Aside from the possibility of magic, this tells us that Westeros’ atmosphere must be much denser than ours. Using the same numbers, we can determine how close:

12 kg/m3, or about 10 times the Earth is normal (we call that 10 bar) sounds uncomfortably high, but it’s actually not that bad. It’s about what a diver would experience at 100 meters depth – perfect survival.

There is empirical evidence to support this. If you watch a few episodes of Game of Thrones, you’ll find that just about anyone can pick up a spear or sword and throw distances that an Olympic javelin thrower would envy. Since the gravitational pull appears roughly equal to ours, this suggests that the thrown weapons generate much more lift than on Earth — consistent with a higher-density atmosphere.

There’s something in the air

What is the mix of gases in this atmosphere, I wondered? The Earth’s atmosphere is 21% oxygen, 78% nitrogen, and 1% various other gases. We know that 21% oxygen is fine—you and I are breathing it right now—while 30% oxygen concentrations make just about anything flammable (besides that, starting to look explosive). This seems pretty likely on Westeros, as anyone who comes close to the slightest sigh of dragon breath seems to catch fire, while it’s noticeable that most locals are paranoid about lighting fires anywhere but a stone castle. Westeros probably has high-density air with about 30% oxygen, but no more.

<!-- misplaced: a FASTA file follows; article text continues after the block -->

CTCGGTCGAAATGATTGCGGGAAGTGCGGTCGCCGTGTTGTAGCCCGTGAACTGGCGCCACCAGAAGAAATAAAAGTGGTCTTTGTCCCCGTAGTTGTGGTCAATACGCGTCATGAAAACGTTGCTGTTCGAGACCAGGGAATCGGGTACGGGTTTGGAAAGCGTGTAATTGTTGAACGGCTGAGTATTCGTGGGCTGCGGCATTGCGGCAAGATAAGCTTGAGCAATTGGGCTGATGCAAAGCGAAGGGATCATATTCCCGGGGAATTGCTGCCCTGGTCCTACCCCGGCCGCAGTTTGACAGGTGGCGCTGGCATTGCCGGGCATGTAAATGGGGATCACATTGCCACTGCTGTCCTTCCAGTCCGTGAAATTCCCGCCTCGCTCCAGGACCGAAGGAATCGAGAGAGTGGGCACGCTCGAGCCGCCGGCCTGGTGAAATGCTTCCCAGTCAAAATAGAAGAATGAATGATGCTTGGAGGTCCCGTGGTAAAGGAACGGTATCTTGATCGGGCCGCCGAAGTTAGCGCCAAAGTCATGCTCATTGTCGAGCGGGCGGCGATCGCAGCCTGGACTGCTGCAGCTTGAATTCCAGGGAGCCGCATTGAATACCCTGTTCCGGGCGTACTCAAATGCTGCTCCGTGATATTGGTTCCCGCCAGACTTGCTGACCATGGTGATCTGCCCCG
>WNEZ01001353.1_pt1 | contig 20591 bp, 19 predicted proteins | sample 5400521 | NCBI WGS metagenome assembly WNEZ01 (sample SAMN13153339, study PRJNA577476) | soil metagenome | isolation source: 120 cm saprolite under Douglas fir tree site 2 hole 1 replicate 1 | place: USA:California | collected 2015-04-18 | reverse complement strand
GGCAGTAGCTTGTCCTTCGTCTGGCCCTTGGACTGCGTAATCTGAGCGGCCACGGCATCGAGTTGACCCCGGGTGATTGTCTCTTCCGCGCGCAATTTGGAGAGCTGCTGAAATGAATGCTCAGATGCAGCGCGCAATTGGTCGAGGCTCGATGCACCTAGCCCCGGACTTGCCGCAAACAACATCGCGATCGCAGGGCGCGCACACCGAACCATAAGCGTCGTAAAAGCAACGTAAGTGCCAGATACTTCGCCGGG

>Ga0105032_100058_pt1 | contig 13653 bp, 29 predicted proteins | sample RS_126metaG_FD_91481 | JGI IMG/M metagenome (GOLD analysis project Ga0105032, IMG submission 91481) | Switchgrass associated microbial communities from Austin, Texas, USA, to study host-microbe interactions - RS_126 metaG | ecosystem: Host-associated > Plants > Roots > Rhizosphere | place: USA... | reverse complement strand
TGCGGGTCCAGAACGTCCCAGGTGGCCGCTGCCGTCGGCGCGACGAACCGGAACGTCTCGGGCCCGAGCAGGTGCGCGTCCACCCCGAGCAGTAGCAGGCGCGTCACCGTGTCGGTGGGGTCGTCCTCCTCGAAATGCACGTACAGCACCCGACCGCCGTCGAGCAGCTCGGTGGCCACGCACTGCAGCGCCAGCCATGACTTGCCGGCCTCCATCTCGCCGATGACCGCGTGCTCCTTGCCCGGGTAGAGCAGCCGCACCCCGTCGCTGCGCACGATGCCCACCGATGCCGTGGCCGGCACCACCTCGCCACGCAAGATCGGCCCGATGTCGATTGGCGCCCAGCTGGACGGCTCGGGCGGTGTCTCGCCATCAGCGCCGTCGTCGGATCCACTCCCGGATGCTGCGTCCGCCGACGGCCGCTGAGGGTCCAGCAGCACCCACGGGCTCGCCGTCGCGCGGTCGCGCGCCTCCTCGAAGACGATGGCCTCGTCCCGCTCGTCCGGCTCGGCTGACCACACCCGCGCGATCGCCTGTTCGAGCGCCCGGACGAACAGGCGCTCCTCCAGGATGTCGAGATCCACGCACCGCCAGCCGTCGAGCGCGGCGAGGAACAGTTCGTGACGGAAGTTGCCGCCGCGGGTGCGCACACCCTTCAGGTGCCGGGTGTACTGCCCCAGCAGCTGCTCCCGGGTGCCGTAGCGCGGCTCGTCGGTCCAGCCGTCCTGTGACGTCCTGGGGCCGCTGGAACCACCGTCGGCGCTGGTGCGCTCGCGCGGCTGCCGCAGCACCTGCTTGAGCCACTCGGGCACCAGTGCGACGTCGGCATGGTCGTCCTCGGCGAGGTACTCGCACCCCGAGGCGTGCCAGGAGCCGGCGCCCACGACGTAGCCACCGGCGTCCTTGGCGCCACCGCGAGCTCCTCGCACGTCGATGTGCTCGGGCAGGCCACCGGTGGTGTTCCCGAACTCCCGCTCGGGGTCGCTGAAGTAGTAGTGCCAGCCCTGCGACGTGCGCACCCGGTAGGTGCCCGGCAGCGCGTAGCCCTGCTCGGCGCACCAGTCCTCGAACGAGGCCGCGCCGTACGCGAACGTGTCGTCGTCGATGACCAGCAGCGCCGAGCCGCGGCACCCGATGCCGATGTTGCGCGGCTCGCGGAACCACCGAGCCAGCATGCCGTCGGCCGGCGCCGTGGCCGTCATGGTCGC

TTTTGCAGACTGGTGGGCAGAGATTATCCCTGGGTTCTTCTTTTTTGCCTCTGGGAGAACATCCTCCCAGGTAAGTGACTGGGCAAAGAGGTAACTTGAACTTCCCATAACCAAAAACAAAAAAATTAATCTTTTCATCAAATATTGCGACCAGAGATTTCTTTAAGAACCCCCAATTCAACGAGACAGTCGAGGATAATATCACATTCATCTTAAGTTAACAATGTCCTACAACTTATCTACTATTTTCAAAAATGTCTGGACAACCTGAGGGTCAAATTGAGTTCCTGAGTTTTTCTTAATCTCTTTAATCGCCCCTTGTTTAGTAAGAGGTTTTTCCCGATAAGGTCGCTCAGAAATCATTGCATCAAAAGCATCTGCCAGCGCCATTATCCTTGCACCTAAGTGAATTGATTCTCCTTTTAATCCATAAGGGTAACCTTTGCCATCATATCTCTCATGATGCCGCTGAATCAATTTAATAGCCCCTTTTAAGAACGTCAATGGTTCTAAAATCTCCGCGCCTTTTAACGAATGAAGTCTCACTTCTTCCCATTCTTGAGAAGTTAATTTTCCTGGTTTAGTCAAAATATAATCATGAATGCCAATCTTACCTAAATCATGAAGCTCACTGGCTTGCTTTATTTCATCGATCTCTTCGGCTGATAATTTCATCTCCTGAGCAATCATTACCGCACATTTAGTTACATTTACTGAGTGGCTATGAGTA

What of the rest? I’m taking a deliberate guess here that it may not be nitrogen that we’re used to on Earth, but is instead argon — an inert gas that’s the second most abundant gas on Earth after nitrogen. Argon is 42% denser than nitrogen and would allow for a higher density atmosphere at a pressure slightly below 10 bar.

There are two laws regarding gases that can be used here to calculate the behavior of the air mixture of argon and oxygen: Charles’s law to add the components together and Boyle’s law to show what happens as the pressure increases. By applying this I can show that at a pressure of about seven atmospheres, an atmosphere of 70% argon and 30% oxygen has our air density of 12 kg/m3, and dragons can fly. In simple terms – we can have a denser atmosphere if the air is heavier – in this case by replacing the inert nitrogen we have on Earth with the heavier (or rather, denser) argon.

This argon oxygen (or argox) mix will actually be moderately narcotic when inhaled at high pressure. Perhaps this could partly explain the regularly irrational and downright aggressive behavior seen in many residents of Westeros.

So a little basic physics, aerodynamics and some working knowledge of human physiology can tell you a lot about Westeros – where dragons fly, fire is to be feared and the irrational behavior of the people is not necessarily about what they drink, but what they breathe.

This article was originally published on The Conversation. Read the original article.